If you would like to read a very detailed guide on poly, you can check out my article on polybutylene here.
I took a picture of the piping, told my client about the issue, and she decided immediately that this isn't the house for her. On another home with a different client, the main water line was made out of polybutylene and I urged my client to have a plumber check it out. The plumber told my new home buyer that "there is no way I would buy it" and that sunk the sale.
According to NACHI.Org, poly was installed from 1978 to 1995. The piping generally has a bluish-gray color to it. If you see a water pipe that looks unusual (not the normal copper or CPVC) then the pipe is likely polybutylene. Poly is known for leaking, burst pipes, and general plumbing mayhem.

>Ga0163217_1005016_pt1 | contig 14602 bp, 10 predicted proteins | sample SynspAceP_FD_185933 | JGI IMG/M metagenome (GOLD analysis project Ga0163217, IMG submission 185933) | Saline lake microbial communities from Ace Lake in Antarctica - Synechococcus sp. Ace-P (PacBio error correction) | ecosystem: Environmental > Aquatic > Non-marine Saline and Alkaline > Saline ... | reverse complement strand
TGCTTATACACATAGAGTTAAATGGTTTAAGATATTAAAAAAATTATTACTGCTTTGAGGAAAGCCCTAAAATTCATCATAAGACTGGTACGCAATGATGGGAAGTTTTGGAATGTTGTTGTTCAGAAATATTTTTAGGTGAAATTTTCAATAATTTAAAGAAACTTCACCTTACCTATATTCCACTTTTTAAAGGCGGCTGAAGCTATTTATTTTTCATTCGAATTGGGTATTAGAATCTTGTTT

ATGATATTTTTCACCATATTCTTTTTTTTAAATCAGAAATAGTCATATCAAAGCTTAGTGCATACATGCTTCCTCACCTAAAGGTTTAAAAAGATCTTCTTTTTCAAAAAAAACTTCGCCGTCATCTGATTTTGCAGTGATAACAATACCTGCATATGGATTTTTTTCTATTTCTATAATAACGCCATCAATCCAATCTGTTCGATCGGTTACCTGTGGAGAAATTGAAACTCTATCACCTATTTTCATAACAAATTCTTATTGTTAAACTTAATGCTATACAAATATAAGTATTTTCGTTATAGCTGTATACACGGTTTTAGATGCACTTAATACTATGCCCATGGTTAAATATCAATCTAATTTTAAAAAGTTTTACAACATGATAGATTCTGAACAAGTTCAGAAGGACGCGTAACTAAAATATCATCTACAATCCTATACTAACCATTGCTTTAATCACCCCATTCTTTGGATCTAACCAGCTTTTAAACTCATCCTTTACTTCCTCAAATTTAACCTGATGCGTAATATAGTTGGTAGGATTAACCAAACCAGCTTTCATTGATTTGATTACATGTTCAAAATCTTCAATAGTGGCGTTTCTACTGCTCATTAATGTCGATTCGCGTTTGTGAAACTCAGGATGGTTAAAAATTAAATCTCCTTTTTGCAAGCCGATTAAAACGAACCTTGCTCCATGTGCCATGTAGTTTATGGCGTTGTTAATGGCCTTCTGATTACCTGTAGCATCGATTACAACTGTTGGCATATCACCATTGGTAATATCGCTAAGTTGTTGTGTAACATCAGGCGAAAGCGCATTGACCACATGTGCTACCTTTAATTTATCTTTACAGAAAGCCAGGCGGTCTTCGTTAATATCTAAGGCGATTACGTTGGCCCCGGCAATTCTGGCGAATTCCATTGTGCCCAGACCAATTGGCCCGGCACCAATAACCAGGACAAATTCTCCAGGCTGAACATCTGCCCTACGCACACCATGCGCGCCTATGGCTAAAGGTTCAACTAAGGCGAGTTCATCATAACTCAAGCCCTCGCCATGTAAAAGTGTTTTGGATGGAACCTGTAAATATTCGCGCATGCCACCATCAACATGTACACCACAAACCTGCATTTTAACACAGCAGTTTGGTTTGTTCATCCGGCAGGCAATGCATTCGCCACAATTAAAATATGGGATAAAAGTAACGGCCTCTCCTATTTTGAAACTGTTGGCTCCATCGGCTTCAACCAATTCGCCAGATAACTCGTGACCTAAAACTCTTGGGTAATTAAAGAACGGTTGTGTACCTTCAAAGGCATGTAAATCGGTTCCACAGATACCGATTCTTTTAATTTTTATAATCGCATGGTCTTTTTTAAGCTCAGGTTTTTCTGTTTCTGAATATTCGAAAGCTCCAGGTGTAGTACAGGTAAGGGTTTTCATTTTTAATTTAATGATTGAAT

If you buy a home with polybutylene, it would be a good idea to budget for complete piping replacement and to expect future leaks. Many of the homes I inspect with poly have numerous water stains on the ceiling from past leaks and I have to use a moisture meter to determine if they are currently wet.
Tip #5. Discover If The Panel Box Is Defective
A common "major item" that I find in homes is a electrical panel box that has been recalled, no longer in production, and has a history of defects. These panel boxes also frequently have a history of class action lawsuits against the manufacturer. Many times the breakers don't trip when they are supposed to, or may even have a history of melting and other problems.
The most frequent defective panel box that I come across was made by Federal Pacific. These panel boxes were made from the 1950's to 1980's. Many of these electric panels can work properly for many years, but after a while, home owners discovered that breakers wouldn't trip.